Western Desert Mob Exhibition Yamatji Pirni: Many Friendships draws 55,000 visitors to Bunjilaka Aboriginal Cultural Centre at Melbourne Museum.

Bunjilaka Aboriginal Cultural Centre at Melbourne Museum and Western Desert Mob have successfully partnered to celebrate the importance of connection to Country and culture through art, in current exhibition Yamatji Pirni: Many Friendships.

The exhibition opened 21 November 2008 and closes 22 February 2009; so far, over 55,000 visitors have enjoyed Yamatji-Pirni: Many Friendships.

Yamatji Pirni: Many Friendships is Western Desert Mob’s inaugural collaborative exhibition in Victoria and includes a vibrant collection of paintings, punu (woodcarvings) and tjanpi (weavings) from the Western Desert Mob Art Centre alliance; Kayili Artists, Warakurna Artists, Papulankutja Artists, Maruku Arts, Tjanpi Desert Weavers and Tjarlirli Arts.

Yamatji Pirni: Many Friendships provides a wonderful complement to Bunjilaka’s exhibitions detailing the history and cultures of Aboriginal Australia, and to Bunjilaka’s role as a site that empowers Aboriginal people to interpret their own cultural heritage, said Caroline Martin, Bunjilaka Manager. It has been an absolute honour and privilege for both Bunjilaka and Museum Victoria to have had the opportunity to host Yamatji Pirni.

Each piece of work, from the huge paintings to the baskets and the smaller sculptures, strongly tell a story about the artists and their own connection to their country as well as their connections to each other. I’ve never quite seen it before but the colours draw you in and the paintings almost jump off the walls to greet you. Our visitors loved it and so did we, she added. The Art Centres maintain transparent operations, producing artworks of impeccable provenance, with all profits being returned directly to artists, communities and the sustainability of the Western Desert Mob alliance.

Artist and spokesperson of Western Desert Mob Mrs Eunice Porter said her Art Centre, Warakurna Artists is a place that fosters many friendships and it is the strength of these relationships within the Ngaanyatjarra Lands that makes the Western Desert Mob alliance something the artists are proud to be part of. In particular Mrs Porter says her community and the artists at Warakurna benefit from the links Western Desert Mob provides between communities across Australia. At Warakurna we paint to share our stories and our Art Centre is a happy place for this. We have Yamatji Pirni (many friendships) with each community. With Papulankutja, Patjarr, Tjukurla, Mutitjulu and all Western Desert Mob communities. We share our stories with them, Mrs Porter said. When people visit us we welcome them, we want to share our stories with them and with whitefellas to keep our culture strong, Mrs Porter said.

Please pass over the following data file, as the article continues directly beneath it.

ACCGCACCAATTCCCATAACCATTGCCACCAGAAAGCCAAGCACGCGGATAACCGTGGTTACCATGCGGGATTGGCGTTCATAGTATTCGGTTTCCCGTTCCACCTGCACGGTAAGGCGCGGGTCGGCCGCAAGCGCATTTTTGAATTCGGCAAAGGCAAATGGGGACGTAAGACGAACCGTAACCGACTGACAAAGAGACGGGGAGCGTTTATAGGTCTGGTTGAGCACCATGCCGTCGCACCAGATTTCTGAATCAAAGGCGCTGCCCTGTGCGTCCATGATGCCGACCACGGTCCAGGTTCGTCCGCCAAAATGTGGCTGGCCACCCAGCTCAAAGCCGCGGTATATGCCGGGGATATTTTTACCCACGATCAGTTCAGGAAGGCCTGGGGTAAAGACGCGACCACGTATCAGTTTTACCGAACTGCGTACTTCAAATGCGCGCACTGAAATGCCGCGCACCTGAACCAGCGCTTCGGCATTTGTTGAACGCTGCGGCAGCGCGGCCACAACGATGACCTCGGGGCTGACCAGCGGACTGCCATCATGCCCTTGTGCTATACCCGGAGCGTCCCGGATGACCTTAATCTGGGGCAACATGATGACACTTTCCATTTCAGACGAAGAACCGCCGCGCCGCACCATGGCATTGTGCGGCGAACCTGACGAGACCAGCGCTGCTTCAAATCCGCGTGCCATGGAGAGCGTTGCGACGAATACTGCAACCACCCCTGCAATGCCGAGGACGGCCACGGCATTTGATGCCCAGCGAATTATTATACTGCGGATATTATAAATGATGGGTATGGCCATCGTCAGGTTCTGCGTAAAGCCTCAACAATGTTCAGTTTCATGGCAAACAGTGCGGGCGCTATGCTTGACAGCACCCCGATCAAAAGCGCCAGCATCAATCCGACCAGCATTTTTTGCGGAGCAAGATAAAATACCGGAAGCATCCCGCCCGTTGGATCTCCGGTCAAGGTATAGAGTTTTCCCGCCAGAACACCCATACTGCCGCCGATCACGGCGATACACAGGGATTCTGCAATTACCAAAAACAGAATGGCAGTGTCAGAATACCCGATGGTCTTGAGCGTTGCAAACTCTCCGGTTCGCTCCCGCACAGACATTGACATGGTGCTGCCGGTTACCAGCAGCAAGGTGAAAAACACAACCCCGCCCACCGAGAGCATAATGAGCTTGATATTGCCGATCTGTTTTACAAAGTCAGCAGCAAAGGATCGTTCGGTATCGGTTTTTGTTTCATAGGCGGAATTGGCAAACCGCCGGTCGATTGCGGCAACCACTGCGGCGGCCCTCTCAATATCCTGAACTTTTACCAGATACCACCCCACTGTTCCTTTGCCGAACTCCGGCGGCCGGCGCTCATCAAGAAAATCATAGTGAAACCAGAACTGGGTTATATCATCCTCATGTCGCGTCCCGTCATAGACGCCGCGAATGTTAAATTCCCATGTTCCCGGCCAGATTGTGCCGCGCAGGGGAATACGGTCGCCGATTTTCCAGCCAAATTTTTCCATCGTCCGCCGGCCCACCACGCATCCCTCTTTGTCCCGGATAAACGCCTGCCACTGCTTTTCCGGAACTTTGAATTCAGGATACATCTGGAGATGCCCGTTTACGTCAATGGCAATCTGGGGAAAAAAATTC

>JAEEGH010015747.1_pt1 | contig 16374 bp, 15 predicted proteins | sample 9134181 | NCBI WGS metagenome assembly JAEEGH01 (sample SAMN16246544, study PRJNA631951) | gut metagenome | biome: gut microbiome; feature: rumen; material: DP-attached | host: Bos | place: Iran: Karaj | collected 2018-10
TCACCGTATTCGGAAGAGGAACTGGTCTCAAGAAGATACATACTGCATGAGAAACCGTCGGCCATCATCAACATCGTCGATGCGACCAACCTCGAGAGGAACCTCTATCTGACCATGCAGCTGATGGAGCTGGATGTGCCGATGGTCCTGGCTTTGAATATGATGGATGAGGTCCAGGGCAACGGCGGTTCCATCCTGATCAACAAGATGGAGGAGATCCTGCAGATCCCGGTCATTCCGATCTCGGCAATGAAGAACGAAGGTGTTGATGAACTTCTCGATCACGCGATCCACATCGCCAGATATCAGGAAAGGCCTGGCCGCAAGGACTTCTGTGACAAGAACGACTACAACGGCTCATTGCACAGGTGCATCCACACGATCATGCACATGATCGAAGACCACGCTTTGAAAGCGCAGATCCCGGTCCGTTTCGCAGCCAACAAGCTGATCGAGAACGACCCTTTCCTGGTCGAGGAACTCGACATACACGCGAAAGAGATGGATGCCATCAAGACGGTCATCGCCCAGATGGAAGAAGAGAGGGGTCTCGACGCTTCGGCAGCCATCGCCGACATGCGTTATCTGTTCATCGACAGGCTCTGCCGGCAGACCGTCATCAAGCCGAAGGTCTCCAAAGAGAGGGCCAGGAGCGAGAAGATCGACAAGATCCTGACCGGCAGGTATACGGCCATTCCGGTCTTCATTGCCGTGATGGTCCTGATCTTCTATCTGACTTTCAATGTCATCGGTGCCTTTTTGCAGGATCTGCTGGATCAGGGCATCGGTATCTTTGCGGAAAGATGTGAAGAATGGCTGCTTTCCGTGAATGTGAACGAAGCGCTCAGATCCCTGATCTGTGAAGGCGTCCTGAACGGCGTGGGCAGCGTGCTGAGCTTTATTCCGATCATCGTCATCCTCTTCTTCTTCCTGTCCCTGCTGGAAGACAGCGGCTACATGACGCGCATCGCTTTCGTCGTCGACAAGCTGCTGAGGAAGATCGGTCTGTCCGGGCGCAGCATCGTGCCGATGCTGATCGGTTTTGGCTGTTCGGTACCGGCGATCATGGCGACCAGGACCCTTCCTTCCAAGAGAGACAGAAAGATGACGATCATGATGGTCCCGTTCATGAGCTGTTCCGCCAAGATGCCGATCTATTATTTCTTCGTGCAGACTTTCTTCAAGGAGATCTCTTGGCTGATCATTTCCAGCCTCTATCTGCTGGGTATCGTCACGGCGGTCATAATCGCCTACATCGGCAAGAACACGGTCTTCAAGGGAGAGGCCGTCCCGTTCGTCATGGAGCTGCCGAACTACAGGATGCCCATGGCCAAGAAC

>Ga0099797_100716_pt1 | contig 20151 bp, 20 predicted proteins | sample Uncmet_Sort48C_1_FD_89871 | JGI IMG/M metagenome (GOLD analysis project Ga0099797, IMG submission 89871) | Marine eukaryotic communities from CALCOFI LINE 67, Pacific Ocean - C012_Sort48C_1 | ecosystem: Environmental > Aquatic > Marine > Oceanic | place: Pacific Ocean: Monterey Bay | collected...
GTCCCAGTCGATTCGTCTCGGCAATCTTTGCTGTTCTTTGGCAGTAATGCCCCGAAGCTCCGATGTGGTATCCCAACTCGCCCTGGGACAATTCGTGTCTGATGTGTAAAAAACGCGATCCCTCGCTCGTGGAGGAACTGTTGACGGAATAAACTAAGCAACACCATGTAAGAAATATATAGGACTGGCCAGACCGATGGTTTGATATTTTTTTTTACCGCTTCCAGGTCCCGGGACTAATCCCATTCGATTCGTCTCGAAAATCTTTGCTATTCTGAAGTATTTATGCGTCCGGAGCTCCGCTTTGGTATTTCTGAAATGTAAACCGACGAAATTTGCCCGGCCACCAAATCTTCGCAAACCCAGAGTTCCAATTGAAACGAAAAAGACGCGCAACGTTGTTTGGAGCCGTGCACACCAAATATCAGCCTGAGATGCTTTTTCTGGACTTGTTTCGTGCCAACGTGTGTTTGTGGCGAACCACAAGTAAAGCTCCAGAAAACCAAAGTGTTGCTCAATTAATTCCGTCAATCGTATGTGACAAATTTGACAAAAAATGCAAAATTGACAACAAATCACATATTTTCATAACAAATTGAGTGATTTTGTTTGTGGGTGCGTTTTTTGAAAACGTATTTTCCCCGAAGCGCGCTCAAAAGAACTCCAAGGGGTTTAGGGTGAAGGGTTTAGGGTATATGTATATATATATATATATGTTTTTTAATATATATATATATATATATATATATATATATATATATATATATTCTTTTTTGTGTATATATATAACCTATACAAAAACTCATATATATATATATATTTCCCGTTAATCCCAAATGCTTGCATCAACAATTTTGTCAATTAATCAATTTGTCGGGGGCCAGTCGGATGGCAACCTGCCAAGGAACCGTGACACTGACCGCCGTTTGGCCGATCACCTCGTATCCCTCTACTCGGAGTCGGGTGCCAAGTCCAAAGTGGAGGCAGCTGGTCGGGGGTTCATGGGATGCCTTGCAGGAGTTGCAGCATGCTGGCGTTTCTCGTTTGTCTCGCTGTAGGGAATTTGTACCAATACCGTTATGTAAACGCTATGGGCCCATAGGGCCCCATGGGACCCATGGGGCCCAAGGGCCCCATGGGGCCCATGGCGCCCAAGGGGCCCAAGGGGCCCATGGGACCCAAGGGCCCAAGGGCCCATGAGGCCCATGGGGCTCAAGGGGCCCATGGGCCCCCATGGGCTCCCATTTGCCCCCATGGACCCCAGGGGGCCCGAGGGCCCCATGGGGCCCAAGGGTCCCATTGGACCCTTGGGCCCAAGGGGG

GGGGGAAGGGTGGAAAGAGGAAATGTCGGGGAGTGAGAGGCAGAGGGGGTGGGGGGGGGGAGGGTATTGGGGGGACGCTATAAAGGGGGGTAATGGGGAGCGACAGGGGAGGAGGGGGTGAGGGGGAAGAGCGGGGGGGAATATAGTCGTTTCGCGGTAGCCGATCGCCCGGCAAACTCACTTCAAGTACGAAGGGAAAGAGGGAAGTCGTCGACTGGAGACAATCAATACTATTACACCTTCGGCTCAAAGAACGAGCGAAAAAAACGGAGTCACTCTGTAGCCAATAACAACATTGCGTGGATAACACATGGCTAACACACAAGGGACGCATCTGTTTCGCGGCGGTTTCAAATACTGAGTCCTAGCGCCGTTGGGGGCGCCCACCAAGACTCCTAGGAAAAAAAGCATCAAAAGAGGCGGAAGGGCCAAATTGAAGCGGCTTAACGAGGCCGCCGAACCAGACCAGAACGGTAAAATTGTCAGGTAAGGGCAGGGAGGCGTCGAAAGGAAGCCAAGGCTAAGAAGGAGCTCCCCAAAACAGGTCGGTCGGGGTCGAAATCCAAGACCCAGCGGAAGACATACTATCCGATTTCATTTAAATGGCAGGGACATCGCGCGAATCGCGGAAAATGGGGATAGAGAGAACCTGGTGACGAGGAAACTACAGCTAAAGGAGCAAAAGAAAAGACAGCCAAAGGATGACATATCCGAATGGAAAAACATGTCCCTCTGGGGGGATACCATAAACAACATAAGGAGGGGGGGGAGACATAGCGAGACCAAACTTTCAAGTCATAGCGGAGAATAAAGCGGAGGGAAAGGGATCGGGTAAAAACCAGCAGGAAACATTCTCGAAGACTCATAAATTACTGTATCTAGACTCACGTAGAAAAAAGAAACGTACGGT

Western Desert Mob Coordinator Mr Tim Acker said Yamatji Pirni: Many Friendships is above all a testimony to the importance of strong and united Aboriginal communities. The Western Desert Mob alliance was established to strengthen the Yamatji Pirni (many friendships) between artists and communities in the Ngaanyatjarra Lands and is building momentum with new Art Centres alliances forming around the country. With this exhibition Western Desert Mob members are celebrating our second anniversary and our success in setting new standards in empowering Aboriginal artists, Mr Acker said.

Beyond the collection of inspiring artworks Yamatji Pirni: Many Friendships’ underlying message is to educate art enthusiasts of the positive outcomes that can be achieved through alliances that empower Aboriginal artists and communities like Western Desert Mob.

Western Desert Mob demonstrates the power of proactive and positive alliances between artists and Art Centres, a critical contribution to the wellbeing of their industry and what will ultimately sustain the cultural integrity of Aboriginal art, Mr Tim Acker said.

Authentic art sourced from Aboriginal owned and governed Art Centres provides a quality investment for the individual art buyer and on a broader level supports Aboriginal culture in Australia, Mr Acker said.

Western Desert Mob community Art Centres are one of the most positive examples of Aboriginal owned and governed enterprises. Art Centres enable individuals to access independent livelihoods, improves community wellbeing and empowers artists, Mr Acker said.

Exhibition Details:
Melbourne Museum, Nicholson Street, Carlton. Open 10.00am to 5.00pm daily. Admission: $6 Adults, children and concession FREE. For further information, visit museumvictoria.com.au/bunjilaka or phone 13 11 02.

For further media information, interviews or images, please contact:
Heather Purio on 08 9389 7222 | 0420 988 414 or heather@thehub.net.au